I'd use this same logic in looking at non-conference scheduling. Teams are looking to schedule opponents often a number of years in advance and have to guess just how good that team is going to be. This is one of the reasons that scheduling arrangements are so appealing to me. If there is some room to adjust opponents here and there during the summer, there's a better chance that lopsided games can be avoided.
Last week, we called the chatter to dump permanent cross-division rivals in the SEC “shortsighted.” Aside from Joe Alleva and Les Miles at LSU, most everyone else clamoring for a change in the SEC’s scheduling format has been doing so based on recent history and the belief that we all know who’s going to be good and who’s going to be bad from year to year.
Specifically, Tennessee — one of the 10 winningest programs in college football history — was targeted as being such a lame duck that it’s permanent rival, Alabama, is guaranteed a conference cakewalk each and every season moving forward.
We attempted to show everyone that league records have varied greatly over the last 20 years, but some still refused to buy into the logic we were selling. So we’ve decided to dig a little deeper. This time, we focused only on the last 10 SEC football seasons (which is really as far back as you need to go to realize none of us have any idea of who’ll rise or fall in a given season). Here’s what we found:
* Over the last 10 years (2003-2012), only four schools have finished 6-2 or better in league play at least half the time: LSU eight times, Georgia seven times, Alabama and Florida five times
* Of those four schools, each finished with a losing conference mark at least once during the last 10 years
* Not a single SEC school has finished with a winning conference record in each of the last 10 seasons
* Not a single SEC school has finished with a losing conference record in each of the last 10 seasons
* Over the last five years (2008-2012), not a single SEC school has finished 6-2 or better in all five years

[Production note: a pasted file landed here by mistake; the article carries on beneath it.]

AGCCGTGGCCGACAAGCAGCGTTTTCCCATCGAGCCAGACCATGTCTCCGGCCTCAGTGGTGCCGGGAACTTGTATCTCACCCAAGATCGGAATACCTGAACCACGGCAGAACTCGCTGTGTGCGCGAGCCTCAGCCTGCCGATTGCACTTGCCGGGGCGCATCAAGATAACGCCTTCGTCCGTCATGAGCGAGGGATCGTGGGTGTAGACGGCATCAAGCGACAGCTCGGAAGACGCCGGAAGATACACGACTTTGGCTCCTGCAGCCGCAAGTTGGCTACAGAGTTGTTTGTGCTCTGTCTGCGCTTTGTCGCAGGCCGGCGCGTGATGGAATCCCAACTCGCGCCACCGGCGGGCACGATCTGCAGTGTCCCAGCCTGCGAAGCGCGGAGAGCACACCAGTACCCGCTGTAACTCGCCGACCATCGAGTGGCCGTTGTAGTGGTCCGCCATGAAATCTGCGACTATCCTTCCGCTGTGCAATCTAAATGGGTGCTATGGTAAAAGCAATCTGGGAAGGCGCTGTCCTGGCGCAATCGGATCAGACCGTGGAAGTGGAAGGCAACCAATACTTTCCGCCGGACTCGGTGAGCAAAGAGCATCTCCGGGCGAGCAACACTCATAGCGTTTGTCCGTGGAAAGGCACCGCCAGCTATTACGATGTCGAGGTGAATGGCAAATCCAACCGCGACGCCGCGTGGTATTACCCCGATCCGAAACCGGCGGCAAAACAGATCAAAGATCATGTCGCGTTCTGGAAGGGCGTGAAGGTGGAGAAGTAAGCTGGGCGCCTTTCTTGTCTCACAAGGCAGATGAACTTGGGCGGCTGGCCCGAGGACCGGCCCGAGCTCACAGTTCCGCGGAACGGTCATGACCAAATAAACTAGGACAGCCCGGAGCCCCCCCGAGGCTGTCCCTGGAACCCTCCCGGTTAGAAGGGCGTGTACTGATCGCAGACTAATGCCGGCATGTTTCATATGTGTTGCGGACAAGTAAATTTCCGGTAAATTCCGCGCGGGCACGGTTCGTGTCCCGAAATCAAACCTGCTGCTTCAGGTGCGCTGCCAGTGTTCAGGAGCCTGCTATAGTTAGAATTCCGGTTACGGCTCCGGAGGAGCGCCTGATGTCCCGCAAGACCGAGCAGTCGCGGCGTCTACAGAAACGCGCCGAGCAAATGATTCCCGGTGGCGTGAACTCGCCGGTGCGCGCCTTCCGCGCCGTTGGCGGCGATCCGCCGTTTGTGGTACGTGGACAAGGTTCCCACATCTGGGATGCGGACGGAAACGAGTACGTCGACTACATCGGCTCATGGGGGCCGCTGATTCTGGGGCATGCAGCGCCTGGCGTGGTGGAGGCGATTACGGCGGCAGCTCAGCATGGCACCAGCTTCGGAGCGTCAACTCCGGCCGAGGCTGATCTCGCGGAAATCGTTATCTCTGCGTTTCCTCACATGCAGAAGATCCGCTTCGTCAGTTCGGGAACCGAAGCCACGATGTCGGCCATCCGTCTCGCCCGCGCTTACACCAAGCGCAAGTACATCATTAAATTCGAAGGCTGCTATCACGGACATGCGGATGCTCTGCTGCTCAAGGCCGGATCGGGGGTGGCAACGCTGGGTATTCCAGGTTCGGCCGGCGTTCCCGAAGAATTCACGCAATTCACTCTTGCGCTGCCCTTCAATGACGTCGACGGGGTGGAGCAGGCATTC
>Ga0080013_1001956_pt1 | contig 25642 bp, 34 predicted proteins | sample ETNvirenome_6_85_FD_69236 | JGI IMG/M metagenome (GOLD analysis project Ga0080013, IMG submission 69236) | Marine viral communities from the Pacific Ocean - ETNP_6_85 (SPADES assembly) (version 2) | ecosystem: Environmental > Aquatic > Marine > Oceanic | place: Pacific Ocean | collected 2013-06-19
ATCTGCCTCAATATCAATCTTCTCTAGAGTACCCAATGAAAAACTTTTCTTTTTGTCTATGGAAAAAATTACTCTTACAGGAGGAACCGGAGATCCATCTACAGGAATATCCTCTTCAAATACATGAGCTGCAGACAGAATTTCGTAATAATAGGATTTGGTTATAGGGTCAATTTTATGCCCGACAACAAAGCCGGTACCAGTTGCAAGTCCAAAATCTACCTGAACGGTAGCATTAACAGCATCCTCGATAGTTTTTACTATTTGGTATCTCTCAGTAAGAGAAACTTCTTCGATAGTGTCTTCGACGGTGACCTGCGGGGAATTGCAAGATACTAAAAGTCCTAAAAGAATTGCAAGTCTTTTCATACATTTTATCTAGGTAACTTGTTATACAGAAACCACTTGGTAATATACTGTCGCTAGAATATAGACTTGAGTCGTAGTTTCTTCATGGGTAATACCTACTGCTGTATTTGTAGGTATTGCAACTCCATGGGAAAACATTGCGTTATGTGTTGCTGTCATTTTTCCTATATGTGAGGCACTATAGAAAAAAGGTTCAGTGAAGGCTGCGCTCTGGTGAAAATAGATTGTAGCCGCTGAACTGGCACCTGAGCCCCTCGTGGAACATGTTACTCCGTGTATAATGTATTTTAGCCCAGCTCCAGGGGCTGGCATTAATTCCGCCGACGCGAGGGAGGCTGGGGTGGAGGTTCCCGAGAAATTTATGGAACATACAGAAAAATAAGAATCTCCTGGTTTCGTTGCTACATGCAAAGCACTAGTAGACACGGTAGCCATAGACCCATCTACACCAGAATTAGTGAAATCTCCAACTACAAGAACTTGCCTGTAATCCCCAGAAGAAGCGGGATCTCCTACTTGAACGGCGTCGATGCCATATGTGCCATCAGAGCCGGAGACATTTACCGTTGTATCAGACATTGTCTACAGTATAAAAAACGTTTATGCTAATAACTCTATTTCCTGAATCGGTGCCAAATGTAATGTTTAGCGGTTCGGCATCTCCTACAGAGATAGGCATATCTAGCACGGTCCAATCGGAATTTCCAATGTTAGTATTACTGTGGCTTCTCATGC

* Only one SEC school (Alabama) even finished with a winning record in each of the last five SEC seasons
* Only one SEC school (Kentucky) finished with a losing record in each of the last five SEC seasons
* LSU is the only SEC school to have finished 6-2 or better in each of the last three seasons
* In the five years prior (2003-2007), only one SEC school (LSU) finished 6-2 or better in all five seasons
* Only two SEC schools (LSU and Auburn) finished with winning records in all five of those seasons
* Only one SEC school (Vanderbilt) finished with a losing record in all five of those seasons
Rise. And fall.
Fall. And rise.
If you need further proof, consider how many times over the last 10 years a school has seen its conference record jump or fall by two or more victories in back-to-back seasons:
Kentucky (2), South Carolina (3), Georgia (4), LSU (4), Mississippi State (4), Tennessee (4), Arkansas (5), Auburn (5), Vanderbilt (5), Alabama (6), Florida (6), Ole Miss (6)
Alabama and Florida — the two schools most often penciled in as consistent powers — have had more major gains and losses (along with Ole Miss) than any other SEC programs over the past decade.
Let’s give you yet another way of looking at things. Over the past 10 years, here’s how many times a school finished with the same exact conference record in back-to-back years:
Alabama twice (8-0 in 2008 and 2009, 7-1 in 2011 and 2012)
Arkansas once (6-2 in 2010 and 2011)
Georgia twice (6-2 in 2003, 2004 and 2005, 7-1 in 2011 and 2012)
Kentucky twice (1-7 in 2003 and 2004, 2-6 in 2010 and 2011)
LSU once (6-2 in 2006 and 2007)
Mississippi State once (1-7 in 2005 and 2006)
Ole Miss never
South Carolina twice (3-5 in 2006 and 2007, 6-2 in 2011 and 2012)
Tennessee once (1-7 in 2011 and 2012)
Vanderbilt once (1-7 in 2003 and 2004)
Out of 108 opportunities for schools to finish with the same record in back-to-back years, it happened just 13 times. So you still think the team that’s good this year will be just as good next year?
There’s perception and there’s reality.
The perception is that certain SEC schools are always good and the schedule should be adjusted to reflect the current steady state of the league.
The reality is that there are many more ups and downs across the entire SEC than we choose to admit and it would be utter folly to attempt to reconfigure the schedule based on three-, five-, or even 10-year cycles.
The safest bet is to base the schedule — meaning permanent cross-division rivals — on college football history. In this case, a 100-year sample is much more accurate than a short-term sample. Of course, that’s exactly how the SEC office and the league presidents matched up the current cross-division rivals back in 1992.
The bottom line is that there aren’t going to be enough votes in Destin this week to do away with permanent rivalries. Recent history dating back to 2008, 2003 or the early 199os shows why that’s a good and wise development.
LSU — and any schools backing the Tigers — will simply be jousting at windmills.